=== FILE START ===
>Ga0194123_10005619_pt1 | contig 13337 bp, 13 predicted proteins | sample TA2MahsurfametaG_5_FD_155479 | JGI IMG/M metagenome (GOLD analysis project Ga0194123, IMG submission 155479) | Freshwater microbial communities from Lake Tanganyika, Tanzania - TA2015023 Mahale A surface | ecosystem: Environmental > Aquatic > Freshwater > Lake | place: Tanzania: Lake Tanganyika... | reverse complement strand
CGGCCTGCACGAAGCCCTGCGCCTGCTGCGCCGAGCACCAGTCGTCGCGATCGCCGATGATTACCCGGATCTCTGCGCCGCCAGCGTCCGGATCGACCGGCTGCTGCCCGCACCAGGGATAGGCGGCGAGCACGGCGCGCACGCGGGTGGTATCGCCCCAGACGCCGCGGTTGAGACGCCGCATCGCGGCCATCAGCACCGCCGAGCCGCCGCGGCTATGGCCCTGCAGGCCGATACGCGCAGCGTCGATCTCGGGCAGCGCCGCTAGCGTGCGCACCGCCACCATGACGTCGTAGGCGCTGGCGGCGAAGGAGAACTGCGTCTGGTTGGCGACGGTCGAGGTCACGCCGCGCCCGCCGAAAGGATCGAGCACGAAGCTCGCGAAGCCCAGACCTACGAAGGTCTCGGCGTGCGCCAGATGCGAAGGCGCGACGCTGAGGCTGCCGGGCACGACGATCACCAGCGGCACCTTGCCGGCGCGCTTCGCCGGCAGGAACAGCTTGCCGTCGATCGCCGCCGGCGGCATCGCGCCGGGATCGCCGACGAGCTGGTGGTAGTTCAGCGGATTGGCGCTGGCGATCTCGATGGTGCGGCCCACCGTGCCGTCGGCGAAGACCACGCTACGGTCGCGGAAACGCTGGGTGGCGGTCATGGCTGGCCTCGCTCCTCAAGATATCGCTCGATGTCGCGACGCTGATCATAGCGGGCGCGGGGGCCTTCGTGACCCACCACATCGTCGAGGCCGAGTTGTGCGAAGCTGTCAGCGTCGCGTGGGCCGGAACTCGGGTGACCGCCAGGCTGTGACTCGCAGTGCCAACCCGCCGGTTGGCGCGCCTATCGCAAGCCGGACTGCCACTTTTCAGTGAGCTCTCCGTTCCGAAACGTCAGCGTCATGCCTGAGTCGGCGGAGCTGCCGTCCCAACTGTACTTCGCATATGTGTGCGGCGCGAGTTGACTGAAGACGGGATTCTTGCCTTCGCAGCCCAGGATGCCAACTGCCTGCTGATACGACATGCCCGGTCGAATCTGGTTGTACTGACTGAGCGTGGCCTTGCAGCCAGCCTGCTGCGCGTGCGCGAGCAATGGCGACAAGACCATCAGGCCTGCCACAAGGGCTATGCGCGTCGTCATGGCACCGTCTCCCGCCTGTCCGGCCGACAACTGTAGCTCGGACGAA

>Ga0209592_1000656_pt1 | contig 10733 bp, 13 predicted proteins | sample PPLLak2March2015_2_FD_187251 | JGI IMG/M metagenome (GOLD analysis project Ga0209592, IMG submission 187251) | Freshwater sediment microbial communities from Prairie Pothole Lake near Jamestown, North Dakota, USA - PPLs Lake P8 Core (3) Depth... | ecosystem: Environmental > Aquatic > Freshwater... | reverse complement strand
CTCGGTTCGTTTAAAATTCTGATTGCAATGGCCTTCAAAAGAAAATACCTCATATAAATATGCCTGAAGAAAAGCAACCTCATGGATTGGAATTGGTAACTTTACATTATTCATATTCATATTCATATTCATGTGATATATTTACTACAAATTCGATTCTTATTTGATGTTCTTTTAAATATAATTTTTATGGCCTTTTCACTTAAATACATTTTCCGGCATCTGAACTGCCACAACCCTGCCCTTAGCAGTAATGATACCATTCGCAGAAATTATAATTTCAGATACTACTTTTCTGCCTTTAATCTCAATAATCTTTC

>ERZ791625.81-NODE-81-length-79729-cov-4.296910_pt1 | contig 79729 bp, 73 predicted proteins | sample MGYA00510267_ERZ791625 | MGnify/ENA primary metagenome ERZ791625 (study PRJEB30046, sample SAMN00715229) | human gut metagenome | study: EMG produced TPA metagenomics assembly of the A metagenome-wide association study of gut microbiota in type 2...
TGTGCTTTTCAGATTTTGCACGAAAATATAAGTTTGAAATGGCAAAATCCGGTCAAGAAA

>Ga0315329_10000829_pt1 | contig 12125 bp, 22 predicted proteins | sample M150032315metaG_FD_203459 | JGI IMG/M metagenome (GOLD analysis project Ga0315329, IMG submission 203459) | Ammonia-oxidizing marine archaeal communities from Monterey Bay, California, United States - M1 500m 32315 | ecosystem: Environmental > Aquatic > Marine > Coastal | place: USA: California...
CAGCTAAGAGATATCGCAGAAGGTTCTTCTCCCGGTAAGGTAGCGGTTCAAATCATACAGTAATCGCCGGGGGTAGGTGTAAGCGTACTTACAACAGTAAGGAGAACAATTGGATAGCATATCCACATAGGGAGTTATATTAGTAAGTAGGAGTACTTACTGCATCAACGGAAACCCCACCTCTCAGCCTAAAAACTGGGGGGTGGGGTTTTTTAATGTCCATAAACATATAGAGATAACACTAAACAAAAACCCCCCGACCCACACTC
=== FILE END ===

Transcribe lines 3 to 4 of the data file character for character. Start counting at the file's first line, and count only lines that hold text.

>Ga0209592_1000656_pt1 | contig 10733 bp, 13 predicted proteins | sample PPLLak2March2015_2_FD_187251 | JGI IMG/M metagenome (GOLD analysis project Ga0209592, IMG submission 187251) | Freshwater sediment microbial communities from Prairie Pothole Lake near Jamestown, North Dakota, USA - PPLs Lake P8 Core (3) Depth... | ecosystem: Environmental > Aquatic > Freshwater... | reverse complement strand
CTCGGTTCGTTTAAAATTCTGATTGCAATGGCCTTCAAAAGAAAATACCTCATATAAATATGCCTGAAGAAAAGCAACCTCATGGATTGGAATTGGTAACTTTACATTATTCATATTCATATTCATATTCATGTGATATATTTACTACAAATTCGATTCTTATTTGATGTTCTTTTAAATATAATTTTTATGGCCTTTTCACTTAAATACATTTTCCGGCATCTGAACTGCCACAACCCTGCCCTTAGCAGTAATGATACCATTCGCAGAAATTATAATTTCAGATACTACTTTTCTGCCTTTAATCTCAATAATCTTTC